One of the aims with MokMok is to provoke exactly these kinds of moments and enable a broader audience to experience the thrill of playful improvisation. Fundamentally games should be at the core of every good live stage show. The current non-integrated approach with visuals and music coming from different sources is anachronistic. Signs of this merger are clearly visible in Korea, where videogame events are now bigger than any concert.
How did the concept for MokMok come about?
We have been fascinated with the rise of user generated content in games for some time. Titles like Little Big Planet or Minecraft have rapidly developed into giant creative spaces with millions of players contributing tiny bits of content—ad-hoc collaboration on a scale never seen before. These platforms are all of a primarily visual nature though—we were searching for something similar in the music video game space.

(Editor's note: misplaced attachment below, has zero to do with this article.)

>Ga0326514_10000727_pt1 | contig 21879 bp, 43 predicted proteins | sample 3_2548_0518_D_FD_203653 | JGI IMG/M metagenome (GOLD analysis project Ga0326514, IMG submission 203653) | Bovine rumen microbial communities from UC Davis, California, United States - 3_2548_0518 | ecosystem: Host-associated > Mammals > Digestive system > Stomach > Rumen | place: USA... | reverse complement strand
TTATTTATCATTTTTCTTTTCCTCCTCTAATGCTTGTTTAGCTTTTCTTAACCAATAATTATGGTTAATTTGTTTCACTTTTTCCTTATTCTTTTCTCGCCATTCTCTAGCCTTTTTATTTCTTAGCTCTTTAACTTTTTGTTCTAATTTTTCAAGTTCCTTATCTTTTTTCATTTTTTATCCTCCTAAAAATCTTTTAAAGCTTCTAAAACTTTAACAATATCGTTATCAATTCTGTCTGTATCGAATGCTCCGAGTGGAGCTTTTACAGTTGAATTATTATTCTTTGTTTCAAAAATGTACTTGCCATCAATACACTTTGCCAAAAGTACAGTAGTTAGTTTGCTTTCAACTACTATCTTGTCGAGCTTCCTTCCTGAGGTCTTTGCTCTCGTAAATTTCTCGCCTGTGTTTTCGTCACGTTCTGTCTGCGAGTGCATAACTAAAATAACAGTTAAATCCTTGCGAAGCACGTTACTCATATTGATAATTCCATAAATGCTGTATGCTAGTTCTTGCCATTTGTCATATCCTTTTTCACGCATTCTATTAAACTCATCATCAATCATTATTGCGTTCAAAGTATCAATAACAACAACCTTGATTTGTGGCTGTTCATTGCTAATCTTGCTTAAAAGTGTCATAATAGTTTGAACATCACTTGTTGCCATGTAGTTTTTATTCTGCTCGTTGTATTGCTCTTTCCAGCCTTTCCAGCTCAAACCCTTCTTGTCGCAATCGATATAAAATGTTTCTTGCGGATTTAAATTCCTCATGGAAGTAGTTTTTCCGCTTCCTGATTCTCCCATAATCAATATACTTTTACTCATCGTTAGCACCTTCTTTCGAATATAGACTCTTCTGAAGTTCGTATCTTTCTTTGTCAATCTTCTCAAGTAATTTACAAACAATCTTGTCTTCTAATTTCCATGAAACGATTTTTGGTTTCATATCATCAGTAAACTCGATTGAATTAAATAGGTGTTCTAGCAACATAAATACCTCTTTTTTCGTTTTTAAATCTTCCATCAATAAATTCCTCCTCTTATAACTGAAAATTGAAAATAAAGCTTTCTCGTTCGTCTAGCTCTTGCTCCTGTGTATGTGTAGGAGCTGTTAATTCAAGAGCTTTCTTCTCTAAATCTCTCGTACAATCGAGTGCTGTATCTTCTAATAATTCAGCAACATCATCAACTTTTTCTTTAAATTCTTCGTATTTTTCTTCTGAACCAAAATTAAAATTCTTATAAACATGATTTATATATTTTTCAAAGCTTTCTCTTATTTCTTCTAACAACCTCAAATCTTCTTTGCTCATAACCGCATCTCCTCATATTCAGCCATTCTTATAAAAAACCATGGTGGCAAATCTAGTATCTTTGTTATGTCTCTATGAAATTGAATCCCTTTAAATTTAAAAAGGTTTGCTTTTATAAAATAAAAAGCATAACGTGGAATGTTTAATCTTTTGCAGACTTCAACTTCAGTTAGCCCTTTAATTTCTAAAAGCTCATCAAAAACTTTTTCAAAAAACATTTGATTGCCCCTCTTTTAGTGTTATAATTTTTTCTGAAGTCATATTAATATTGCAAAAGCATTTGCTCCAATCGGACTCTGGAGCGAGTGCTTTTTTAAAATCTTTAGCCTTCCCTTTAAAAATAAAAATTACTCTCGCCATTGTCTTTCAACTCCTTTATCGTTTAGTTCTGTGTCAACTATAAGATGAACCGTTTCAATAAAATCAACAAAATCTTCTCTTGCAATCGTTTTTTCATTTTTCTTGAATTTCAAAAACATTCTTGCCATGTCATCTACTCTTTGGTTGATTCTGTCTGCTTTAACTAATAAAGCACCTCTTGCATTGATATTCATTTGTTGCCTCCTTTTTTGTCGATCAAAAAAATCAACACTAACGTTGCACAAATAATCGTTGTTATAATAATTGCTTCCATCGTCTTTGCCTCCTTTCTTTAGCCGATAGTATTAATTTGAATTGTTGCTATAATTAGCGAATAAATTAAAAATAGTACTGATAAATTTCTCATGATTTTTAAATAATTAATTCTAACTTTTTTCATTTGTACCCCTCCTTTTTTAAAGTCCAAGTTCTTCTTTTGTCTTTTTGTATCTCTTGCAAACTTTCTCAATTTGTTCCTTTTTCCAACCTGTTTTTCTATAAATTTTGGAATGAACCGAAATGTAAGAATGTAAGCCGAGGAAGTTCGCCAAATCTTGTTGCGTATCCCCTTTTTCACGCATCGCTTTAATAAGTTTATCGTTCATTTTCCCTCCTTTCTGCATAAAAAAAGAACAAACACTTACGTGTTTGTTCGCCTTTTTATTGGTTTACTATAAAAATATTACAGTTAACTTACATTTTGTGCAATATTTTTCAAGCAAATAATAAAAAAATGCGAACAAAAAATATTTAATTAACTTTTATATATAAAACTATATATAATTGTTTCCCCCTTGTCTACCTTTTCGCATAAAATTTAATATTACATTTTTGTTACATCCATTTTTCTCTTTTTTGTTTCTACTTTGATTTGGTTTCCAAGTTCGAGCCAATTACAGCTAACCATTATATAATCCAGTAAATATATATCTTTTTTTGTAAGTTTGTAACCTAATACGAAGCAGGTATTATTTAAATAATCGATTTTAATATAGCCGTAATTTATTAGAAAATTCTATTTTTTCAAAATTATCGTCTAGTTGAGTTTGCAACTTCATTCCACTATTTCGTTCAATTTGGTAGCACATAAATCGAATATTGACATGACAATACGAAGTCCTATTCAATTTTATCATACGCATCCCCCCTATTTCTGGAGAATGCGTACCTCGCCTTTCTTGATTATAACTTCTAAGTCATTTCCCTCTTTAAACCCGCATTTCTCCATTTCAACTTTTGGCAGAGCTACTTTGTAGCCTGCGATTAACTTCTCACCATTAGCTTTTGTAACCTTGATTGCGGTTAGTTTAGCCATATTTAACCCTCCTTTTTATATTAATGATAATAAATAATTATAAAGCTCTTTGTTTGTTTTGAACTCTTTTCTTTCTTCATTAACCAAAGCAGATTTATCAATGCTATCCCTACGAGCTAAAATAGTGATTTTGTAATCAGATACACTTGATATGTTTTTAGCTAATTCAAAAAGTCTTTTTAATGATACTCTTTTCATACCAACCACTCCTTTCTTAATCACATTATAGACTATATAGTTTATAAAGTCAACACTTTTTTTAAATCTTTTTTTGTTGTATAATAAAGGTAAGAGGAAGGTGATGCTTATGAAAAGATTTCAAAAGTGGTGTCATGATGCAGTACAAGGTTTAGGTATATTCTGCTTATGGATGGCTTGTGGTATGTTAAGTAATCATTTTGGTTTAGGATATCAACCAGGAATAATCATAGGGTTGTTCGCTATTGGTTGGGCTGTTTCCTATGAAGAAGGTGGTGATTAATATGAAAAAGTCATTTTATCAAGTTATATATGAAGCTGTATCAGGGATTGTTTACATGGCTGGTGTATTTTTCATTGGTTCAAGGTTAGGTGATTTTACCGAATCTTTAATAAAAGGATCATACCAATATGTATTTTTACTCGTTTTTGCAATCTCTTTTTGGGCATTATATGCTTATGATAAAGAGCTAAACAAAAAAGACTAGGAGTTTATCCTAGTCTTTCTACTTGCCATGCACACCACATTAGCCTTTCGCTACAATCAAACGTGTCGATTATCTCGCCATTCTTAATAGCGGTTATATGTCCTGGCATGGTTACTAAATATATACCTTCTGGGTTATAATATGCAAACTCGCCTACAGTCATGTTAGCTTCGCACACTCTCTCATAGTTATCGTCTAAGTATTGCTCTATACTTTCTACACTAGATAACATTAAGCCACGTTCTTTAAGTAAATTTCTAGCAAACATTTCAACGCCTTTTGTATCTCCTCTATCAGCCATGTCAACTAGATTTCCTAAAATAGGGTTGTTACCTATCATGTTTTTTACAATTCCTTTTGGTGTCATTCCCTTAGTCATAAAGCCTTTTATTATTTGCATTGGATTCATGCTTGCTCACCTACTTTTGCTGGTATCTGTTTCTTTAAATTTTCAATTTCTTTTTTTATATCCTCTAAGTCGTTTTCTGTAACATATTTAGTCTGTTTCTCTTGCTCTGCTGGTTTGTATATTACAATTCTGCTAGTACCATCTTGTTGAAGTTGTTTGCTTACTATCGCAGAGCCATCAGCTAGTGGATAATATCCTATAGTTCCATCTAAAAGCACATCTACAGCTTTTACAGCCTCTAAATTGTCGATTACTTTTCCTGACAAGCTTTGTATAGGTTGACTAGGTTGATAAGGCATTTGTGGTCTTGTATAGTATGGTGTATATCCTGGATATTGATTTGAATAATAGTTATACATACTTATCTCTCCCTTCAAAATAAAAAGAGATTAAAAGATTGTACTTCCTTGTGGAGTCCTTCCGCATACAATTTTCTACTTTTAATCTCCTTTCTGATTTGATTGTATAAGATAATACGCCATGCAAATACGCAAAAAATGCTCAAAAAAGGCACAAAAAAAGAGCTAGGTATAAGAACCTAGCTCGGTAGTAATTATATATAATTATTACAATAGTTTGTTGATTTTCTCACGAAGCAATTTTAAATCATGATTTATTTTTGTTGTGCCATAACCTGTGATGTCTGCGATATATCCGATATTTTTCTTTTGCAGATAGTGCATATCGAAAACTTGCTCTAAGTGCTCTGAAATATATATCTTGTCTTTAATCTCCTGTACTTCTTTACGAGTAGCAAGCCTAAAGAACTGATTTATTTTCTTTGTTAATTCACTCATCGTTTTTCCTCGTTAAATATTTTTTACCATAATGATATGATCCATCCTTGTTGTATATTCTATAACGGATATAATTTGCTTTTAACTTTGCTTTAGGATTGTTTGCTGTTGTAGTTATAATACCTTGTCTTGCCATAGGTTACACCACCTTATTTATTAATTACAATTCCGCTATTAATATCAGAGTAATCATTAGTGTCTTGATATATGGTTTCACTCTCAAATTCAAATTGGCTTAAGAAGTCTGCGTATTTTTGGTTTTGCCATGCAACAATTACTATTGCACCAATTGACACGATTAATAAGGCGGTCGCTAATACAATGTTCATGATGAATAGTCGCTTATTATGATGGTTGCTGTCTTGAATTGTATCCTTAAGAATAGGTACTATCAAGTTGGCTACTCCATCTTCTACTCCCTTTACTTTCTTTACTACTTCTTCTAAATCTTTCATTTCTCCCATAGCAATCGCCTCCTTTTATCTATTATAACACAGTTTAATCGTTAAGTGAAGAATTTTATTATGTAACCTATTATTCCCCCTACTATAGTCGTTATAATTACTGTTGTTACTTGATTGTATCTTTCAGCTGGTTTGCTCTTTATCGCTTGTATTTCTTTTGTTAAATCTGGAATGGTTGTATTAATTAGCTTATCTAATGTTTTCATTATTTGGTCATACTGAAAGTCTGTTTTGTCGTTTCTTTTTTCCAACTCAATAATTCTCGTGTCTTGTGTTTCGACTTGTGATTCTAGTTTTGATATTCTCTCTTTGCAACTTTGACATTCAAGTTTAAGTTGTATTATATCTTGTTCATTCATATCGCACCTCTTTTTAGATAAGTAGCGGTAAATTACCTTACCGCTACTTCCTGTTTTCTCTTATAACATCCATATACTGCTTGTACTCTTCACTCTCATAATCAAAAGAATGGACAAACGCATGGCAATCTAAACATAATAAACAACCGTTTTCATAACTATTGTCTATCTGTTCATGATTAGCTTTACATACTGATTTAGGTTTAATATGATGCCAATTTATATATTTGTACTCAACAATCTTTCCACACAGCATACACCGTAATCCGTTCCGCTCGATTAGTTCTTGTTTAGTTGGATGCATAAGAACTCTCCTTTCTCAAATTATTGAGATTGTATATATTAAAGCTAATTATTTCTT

Another long held passion of ours has been synesthesia—or WYHIWYS ("what you hear is what you see"). You see this trend playing out nicely in the motion graphics world where audio reactive stuff has taken over. Unfortunately we could not find many interactive projects that actively tried to invoke synesthesia, so this became another cornerstone of MokMok.
Lastly we were left with a classic problem of user generated environments: curation. Mid-production we decided adding a single player adventure was going to be key, in order to set "tone" for MokMok's multiplayer music community. We learned a lot from titles like Journey on the PS3 on how to design an adventure without using traditional reward/punishment mechanics. After much experimentation we've finally arrived at a place where the gameplay is highly engaging and every player action has a clear musical reaction. It's a mysterious P-Funk electro space opera, sung by crazy creatures.